how-to-grow-an-oak-tree-from-an-acorn

How-to Tips for Growing an Oak Tree from an Acorn

There’s no easy way around it: Growing an oak tree from an acorn requires a long-term commitment. With longevity measured in centuries, oaks are in no hurry to achieve maturity. Plant an acorn, give it what it needs, enjoy your oak ’s leisurely development and credit yourself with haven given a gift to the distant future. Our tips will help you make sure it gets there!

How Do I Care for My Acorn before Planting?

The identity of your acorn’s species dictates its pre-planting care:

  • Pack a red or black oak acorn in a sealable plastic bag with an equal volume of leaf mold. Refrigerate at 35 to 40 °F (1.7 to 4.4°C) for six to 12 weeks.
  • Plant a white oak acorn s soon as it falls and nurture it indoors until early spring, or refrigerate in damp leaf mold as you would another variety.

What Kind of Pot and Soil Do I Need for Planting?

Use a 1-gallon (3.78 liter) container and equal parts of good potting soil and milled sphagnum moss. Fill the pot to within 1 inch of its rim and set an acorn horizontally 1 inch below surface. Cover it with medium and water until liquid flows from the drainage holes.

How Do I Care For My Potted Acorn?

Put the pot in a drainage tray in a window getting at least six hours of daily sun. Check it daily and water whenever the medium feels dry. Always prime before watering:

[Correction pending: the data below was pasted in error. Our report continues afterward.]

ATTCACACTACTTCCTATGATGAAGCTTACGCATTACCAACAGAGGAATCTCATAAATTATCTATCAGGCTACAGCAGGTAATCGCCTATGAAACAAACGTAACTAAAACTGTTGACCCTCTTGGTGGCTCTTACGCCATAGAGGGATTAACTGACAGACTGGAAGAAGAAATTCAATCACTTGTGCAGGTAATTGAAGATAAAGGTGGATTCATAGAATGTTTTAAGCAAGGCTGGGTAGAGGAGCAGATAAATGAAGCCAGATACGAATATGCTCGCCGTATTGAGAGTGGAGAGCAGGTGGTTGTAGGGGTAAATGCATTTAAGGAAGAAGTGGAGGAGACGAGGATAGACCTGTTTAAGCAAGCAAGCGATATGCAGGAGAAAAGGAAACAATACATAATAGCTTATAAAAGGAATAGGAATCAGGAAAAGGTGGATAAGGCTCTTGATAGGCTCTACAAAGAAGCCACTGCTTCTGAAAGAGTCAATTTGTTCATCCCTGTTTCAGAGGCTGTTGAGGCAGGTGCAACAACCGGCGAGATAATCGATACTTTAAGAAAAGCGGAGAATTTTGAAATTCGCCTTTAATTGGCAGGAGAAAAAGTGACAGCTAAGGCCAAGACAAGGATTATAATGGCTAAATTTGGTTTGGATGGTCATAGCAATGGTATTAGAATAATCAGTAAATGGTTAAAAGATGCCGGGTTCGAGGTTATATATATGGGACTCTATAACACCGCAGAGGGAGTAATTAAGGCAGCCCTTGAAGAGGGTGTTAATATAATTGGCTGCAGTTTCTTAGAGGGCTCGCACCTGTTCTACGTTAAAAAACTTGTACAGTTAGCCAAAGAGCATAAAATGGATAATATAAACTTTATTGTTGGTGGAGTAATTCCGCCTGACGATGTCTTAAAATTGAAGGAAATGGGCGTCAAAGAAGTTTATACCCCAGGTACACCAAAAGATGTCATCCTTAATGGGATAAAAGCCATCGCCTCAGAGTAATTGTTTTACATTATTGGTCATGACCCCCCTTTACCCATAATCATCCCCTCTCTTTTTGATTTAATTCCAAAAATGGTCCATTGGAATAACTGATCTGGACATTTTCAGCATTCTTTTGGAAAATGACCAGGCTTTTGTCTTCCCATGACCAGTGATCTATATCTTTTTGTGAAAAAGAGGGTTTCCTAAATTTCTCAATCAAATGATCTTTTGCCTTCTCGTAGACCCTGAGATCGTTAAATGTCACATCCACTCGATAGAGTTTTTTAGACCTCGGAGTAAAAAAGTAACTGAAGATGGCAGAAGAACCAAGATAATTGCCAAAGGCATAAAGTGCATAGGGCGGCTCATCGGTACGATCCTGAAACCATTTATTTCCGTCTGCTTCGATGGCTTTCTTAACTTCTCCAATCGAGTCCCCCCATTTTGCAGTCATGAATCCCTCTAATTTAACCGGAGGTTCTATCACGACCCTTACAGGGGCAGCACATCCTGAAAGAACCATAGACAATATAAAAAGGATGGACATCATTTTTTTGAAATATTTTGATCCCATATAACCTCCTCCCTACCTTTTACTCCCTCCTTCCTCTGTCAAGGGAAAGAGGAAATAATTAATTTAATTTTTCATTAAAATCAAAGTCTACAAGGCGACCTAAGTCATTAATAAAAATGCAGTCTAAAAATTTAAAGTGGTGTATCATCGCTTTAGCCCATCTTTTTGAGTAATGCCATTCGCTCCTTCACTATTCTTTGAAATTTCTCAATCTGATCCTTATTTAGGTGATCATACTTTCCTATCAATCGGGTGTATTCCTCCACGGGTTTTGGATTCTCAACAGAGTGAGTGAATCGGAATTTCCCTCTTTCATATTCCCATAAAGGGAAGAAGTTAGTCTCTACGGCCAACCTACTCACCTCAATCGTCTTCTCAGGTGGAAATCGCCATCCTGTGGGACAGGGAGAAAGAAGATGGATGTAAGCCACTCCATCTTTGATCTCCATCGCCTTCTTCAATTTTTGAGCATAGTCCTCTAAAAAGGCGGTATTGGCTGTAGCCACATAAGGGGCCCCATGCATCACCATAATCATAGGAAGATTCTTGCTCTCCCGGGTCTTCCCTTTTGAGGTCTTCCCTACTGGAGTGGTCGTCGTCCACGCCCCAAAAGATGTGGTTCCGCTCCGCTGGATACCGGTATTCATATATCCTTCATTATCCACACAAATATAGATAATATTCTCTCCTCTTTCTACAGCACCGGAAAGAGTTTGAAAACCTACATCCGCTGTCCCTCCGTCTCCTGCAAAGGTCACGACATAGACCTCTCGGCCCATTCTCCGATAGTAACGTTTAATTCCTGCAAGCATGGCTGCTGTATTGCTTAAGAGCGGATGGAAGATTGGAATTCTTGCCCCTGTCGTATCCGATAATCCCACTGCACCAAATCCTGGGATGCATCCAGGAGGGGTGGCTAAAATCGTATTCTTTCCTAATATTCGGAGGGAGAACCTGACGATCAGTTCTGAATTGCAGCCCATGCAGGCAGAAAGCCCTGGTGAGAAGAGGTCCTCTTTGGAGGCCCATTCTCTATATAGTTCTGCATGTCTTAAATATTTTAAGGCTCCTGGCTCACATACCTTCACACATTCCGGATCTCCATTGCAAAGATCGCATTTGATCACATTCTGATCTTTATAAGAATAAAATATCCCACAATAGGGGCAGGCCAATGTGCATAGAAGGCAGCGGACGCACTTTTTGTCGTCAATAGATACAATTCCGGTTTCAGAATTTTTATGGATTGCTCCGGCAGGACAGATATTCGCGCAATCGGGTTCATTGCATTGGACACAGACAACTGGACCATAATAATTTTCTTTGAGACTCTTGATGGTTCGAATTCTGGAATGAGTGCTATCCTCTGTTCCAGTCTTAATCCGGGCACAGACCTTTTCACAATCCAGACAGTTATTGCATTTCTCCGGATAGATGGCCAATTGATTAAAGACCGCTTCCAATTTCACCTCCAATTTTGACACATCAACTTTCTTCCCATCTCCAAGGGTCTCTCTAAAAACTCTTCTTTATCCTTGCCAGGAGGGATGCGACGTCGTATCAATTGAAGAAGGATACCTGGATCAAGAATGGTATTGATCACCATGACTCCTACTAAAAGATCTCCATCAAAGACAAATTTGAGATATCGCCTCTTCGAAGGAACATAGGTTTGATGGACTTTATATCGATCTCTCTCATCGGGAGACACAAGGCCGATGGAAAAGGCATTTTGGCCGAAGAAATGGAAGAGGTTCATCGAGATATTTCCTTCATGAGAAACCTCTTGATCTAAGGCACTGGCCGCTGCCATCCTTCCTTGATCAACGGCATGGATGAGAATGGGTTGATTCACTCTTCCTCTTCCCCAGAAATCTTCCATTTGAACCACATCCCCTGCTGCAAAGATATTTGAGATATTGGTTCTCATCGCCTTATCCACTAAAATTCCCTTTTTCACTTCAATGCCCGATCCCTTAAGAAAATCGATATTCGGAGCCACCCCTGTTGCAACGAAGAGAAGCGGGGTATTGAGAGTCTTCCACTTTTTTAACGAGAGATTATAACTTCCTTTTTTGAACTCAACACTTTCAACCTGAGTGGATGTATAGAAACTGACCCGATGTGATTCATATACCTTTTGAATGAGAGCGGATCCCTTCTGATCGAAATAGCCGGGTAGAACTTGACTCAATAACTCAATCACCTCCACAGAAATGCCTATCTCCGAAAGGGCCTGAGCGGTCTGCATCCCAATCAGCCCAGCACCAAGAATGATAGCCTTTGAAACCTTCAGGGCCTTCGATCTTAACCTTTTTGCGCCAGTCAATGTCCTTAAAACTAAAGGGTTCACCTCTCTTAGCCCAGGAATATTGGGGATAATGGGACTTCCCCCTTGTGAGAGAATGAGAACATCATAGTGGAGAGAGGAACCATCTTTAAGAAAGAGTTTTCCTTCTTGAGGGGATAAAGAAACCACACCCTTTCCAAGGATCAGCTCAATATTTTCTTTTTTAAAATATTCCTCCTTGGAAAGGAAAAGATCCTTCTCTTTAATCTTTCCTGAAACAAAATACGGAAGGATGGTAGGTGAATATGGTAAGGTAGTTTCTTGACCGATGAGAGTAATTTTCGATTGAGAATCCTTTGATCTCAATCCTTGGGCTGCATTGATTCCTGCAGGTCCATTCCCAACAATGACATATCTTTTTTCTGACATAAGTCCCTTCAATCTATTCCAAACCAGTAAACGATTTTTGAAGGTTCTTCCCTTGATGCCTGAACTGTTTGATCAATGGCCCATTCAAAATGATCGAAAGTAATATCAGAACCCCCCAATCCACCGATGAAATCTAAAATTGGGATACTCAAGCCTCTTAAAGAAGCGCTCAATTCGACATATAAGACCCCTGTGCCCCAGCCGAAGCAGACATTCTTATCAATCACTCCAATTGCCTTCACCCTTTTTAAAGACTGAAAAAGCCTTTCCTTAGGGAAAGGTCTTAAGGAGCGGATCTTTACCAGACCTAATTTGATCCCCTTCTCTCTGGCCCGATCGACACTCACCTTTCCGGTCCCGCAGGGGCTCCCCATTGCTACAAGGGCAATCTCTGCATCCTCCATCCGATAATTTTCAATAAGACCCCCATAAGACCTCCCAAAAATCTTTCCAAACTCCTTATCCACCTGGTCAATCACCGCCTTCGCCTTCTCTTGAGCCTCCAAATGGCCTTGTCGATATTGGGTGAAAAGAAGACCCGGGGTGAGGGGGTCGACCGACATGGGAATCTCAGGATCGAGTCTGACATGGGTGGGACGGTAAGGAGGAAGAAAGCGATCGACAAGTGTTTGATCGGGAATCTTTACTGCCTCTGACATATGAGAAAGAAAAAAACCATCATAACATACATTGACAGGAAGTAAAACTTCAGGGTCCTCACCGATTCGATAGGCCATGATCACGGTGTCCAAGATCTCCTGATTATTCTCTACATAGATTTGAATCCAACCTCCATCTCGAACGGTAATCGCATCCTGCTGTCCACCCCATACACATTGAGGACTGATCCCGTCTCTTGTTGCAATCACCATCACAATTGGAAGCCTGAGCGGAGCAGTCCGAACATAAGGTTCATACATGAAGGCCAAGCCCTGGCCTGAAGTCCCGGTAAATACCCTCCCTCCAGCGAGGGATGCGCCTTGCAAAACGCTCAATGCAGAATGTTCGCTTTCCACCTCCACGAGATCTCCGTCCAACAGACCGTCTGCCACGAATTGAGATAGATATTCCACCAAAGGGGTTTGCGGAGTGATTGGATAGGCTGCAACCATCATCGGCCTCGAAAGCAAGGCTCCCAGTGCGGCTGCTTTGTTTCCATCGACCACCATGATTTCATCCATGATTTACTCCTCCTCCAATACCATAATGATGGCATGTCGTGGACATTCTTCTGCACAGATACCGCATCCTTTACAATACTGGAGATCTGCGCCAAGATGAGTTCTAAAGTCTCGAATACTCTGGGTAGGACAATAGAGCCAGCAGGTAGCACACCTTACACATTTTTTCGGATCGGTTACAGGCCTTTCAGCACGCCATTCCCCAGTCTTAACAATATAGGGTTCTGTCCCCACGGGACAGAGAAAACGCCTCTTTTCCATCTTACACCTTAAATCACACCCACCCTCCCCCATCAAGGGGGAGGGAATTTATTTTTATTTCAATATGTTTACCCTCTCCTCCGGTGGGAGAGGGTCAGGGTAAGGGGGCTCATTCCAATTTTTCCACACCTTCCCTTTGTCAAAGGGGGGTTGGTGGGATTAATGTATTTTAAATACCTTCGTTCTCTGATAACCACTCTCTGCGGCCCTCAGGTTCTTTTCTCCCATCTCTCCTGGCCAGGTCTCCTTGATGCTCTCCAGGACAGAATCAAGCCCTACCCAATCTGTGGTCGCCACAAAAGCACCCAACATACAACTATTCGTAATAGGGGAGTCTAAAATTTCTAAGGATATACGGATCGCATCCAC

• Wet the medium with a fine spray, stopping before the water pools.
  • Let the water soak in.
  • Water again until the surface puddles. Drain and return the pot to its window.

Before moving your seedling to its permanent location, set it in a sunny spot for a longer period each day for one or two weeks. Return it indoors at night.

When and Where Do I Plant My Oak Seedling?

Plant your seedling at 4 to 6 inches tall after its leaves start opening. Select a sunny location with well-drained soil and room to accommodate the mature tree.

How Do I Plant It?

Dig a hole twice the width and depth of your planting pot. Gently side the seedling free and center it in the hole. Tamp soil around it, water well and then mound additional soil around the hole. Slope it away from the trunk to keep water from pooling.

Expert gardener’s tip: To discourage foraging wildlife, cage the seedling with chicken wire.